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Re: lintian -- detecting hundrets of bugs within seconds...

Manoj Srivastava wrote:
> >>"Christian" == Christian Schwarz <schwarz@monet.m.isar.de> writes:
> Christian> 4. We'll provide any easy way to force dinstall to install
> Christian> a package ignoring any errors--without requiring the
> Christian> maintainer to reupload the packages. (Currently, dinstall
> Christian> moves rejected files into REJECTED/, I think. The
> Christian> maintainer can simply move them back into Incoming/ and add
> Christian> a file, say foo.lintian-override, to make lintian ignore a
> Christian> few error messages.)
>       This I don't understand. Why are we making it easy to
>  distribute packages with bugs? If the errors do not indicate bugs,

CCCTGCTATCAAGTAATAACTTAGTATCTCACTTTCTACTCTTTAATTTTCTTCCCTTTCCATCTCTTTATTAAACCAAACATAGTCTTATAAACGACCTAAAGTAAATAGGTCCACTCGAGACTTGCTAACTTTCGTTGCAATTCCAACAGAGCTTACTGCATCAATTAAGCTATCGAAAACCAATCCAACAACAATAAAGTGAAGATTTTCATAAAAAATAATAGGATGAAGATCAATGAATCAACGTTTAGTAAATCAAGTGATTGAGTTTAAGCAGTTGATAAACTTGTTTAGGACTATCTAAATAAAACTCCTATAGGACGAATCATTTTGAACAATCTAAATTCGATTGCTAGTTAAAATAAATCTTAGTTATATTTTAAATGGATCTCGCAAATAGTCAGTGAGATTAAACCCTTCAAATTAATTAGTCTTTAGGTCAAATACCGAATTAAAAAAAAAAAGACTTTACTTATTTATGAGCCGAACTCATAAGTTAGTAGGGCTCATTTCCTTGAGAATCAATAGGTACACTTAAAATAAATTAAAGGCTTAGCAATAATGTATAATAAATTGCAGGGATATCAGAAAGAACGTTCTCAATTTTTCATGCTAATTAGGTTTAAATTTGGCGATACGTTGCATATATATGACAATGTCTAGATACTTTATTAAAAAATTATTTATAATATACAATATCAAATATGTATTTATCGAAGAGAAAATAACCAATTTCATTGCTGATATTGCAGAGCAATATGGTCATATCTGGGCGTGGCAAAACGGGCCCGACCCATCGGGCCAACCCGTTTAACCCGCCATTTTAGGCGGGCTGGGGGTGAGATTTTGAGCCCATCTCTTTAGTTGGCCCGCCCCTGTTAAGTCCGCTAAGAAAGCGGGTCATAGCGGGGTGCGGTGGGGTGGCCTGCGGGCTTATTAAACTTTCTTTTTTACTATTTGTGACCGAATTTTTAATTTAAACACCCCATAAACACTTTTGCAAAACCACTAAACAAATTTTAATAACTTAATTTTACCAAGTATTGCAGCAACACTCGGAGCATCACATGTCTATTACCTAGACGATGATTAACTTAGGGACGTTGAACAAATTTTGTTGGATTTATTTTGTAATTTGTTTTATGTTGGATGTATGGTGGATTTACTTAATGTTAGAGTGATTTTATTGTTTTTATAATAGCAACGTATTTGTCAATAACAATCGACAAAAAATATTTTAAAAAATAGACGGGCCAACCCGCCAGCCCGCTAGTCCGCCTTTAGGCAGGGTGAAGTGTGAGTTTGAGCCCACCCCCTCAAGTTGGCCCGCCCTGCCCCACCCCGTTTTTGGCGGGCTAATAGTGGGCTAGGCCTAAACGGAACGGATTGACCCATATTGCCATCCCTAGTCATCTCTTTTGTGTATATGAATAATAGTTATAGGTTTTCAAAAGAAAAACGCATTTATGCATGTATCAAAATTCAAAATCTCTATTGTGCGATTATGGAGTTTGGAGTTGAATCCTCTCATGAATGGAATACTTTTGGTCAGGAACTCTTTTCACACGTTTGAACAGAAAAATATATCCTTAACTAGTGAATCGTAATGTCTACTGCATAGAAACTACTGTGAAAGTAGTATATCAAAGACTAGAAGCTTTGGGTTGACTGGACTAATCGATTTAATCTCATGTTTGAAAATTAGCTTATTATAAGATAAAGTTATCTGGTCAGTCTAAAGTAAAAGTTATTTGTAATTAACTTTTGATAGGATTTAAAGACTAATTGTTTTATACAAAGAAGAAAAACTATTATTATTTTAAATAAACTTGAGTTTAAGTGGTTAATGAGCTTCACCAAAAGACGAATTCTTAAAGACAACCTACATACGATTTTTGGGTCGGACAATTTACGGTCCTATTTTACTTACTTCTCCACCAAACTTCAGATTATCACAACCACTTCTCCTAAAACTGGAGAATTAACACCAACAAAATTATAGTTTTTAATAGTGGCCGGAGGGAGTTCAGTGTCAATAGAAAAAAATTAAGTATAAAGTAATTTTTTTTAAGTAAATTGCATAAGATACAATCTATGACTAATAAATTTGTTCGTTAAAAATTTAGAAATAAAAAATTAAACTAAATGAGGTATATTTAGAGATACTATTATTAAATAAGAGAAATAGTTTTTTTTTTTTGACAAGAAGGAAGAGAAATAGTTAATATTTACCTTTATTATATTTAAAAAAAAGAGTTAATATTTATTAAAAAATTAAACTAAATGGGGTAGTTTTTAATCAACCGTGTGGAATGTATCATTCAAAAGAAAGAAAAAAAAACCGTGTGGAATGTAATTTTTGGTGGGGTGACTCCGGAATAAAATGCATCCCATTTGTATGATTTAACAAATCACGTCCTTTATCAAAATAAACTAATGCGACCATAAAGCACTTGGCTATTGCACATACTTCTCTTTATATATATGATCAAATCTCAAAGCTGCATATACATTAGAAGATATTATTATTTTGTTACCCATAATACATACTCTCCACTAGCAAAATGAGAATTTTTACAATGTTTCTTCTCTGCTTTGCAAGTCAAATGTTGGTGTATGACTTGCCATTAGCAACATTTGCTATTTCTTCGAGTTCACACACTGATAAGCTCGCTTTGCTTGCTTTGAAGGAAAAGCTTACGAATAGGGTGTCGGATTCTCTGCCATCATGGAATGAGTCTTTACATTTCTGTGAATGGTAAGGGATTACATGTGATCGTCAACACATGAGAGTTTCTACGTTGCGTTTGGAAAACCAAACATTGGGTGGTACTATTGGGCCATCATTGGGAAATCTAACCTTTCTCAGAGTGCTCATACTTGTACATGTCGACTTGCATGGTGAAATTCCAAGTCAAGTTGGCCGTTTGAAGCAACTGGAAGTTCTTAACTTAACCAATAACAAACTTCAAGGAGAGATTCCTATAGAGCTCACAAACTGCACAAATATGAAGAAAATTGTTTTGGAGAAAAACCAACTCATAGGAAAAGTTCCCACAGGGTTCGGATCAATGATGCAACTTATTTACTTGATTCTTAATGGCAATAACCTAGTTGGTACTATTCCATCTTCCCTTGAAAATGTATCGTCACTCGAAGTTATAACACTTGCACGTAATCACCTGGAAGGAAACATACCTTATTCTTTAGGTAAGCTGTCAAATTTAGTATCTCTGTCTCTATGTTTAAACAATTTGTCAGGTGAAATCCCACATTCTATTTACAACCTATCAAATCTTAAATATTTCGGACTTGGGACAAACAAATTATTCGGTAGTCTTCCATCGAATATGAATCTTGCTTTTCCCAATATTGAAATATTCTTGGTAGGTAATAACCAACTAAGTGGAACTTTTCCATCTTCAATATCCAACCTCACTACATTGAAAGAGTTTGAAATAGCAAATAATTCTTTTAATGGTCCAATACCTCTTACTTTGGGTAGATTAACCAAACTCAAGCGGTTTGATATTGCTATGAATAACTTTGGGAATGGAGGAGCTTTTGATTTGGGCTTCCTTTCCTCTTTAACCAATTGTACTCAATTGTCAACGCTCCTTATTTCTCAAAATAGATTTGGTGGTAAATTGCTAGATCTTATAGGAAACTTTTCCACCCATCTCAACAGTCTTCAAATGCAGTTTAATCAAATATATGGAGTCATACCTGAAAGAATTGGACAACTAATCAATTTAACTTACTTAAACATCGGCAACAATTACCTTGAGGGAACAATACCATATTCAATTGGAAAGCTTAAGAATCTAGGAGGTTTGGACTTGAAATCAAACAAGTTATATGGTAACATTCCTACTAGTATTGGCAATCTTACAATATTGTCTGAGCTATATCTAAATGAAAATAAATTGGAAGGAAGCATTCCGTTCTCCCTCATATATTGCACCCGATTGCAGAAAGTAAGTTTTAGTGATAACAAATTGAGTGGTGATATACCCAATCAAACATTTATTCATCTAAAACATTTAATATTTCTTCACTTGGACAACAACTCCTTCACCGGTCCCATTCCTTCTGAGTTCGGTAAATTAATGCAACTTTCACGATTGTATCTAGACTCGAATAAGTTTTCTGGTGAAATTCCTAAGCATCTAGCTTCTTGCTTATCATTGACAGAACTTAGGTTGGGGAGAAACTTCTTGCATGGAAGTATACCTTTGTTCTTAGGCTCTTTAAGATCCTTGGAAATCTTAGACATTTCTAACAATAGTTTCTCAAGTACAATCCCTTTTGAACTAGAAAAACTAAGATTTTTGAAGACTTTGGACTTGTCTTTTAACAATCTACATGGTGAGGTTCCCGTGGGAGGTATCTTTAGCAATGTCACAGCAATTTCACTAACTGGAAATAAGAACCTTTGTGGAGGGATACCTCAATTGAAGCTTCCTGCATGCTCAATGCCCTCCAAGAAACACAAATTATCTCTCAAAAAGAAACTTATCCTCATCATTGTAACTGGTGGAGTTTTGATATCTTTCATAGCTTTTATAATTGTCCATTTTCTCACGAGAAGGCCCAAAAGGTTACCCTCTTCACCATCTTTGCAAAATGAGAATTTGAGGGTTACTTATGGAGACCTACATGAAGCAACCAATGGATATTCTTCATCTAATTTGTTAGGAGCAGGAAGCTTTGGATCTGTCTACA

>  why are they errors? 

Lintian as invoked by dinstall will indeed be very conservative about
what it flags as an error.  It should not be used by dinstall until we
can be confident that it only flags real problems.  But even so, I can
think of a couple of reasons for such overrides.

 - In some cases the errors that lintian detects will be far less
important than the errors that the package upload fixes.  Security
uploads are the most visible example of this, but there are others.

 - Suppose you take over an old package that has only a vague
resemblance to current policy.  You start fixing it, but it takes a
while and you want to provide interim releases.  Each upload still
contains policy errors, but is an improvement over what's already in
the archive.

 - If lintian makes a mistake, it should be possible to get the
package upload through without waiting for lintian to be fixed.

 - Even when it functions perfectly, lintian can do no more than
compare a package with current policy.  (Well, it can also check for
common bugs.)  The policy can be mistaken, or it can have unforeseen
effects when applied as zealously as an automated script will do.  The
package termcap-compat is a good example of this.  It is broken for
development, but for an excellent reason.

Richard Braakman

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